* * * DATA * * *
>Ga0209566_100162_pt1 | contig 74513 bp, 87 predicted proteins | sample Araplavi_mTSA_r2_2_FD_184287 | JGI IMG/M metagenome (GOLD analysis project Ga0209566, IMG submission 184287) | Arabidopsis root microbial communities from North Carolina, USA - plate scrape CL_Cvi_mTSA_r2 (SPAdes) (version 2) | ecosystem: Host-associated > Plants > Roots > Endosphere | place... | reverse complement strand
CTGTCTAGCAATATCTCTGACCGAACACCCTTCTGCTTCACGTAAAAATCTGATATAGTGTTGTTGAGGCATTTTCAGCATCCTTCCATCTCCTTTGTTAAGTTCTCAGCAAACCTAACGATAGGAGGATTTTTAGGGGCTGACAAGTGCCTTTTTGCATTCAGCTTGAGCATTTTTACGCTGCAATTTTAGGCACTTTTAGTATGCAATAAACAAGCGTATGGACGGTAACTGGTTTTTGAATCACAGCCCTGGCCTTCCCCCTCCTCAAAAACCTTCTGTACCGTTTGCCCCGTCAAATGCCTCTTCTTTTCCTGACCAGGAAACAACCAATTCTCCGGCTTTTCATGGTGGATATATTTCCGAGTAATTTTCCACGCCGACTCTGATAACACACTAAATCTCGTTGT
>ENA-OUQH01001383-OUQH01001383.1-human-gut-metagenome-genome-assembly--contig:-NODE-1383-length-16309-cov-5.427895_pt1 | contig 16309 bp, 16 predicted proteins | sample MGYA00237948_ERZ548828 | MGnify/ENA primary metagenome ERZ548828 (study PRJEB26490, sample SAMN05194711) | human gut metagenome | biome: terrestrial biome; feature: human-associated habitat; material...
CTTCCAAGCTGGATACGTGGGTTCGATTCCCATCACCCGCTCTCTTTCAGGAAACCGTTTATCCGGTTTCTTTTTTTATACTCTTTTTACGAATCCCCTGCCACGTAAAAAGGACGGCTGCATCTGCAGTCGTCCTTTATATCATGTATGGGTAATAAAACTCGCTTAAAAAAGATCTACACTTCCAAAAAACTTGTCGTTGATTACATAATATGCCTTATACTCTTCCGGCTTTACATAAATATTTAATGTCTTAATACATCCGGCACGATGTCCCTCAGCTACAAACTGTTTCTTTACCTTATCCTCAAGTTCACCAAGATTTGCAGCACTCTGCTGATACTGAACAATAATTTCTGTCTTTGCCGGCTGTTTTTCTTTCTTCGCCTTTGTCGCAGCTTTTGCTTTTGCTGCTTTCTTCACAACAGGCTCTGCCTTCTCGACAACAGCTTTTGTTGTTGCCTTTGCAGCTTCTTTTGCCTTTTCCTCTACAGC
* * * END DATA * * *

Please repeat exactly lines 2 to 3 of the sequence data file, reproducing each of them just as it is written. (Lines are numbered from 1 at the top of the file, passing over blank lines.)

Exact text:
CTGTCTAGCAATATCTCTGACCGAACACCCTTCTGCTTCACGTAAAAATCTGATATAGTGTTGTTGAGGCATTTTCAGCATCCTTCCATCTCCTTTGTTAAGTTCTCAGCAAACCTAACGATAGGAGGATTTTTAGGGGCTGACAAGTGCCTTTTTGCATTCAGCTTGAGCATTTTTACGCTGCAATTTTAGGCACTTTTAGTATGCAATAAACAAGCGTATGGACGGTAACTGGTTTTTGAATCACAGCCCTGGCCTTCCCCCTCCTCAAAAACCTTCTGTACCGTTTGCCCCGTCAAATGCCTCTTCTTTTCCTGACCAGGAAACAACCAATTCTCCGGCTTTTCATGGTGGATATATTTCCGAGTAATTTTCCACGCCGACTCTGATAACACACTAAATCTCGTTGT
>ENA-OUQH01001383-OUQH01001383.1-human-gut-metagenome-genome-assembly--contig:-NODE-1383-length-16309-cov-5.427895_pt1 | contig 16309 bp, 16 predicted proteins | sample MGYA00237948_ERZ548828 | MGnify/ENA primary metagenome ERZ548828 (study PRJEB26490, sample SAMN05194711) | human gut metagenome | biome: terrestrial biome; feature: human-associated habitat; material...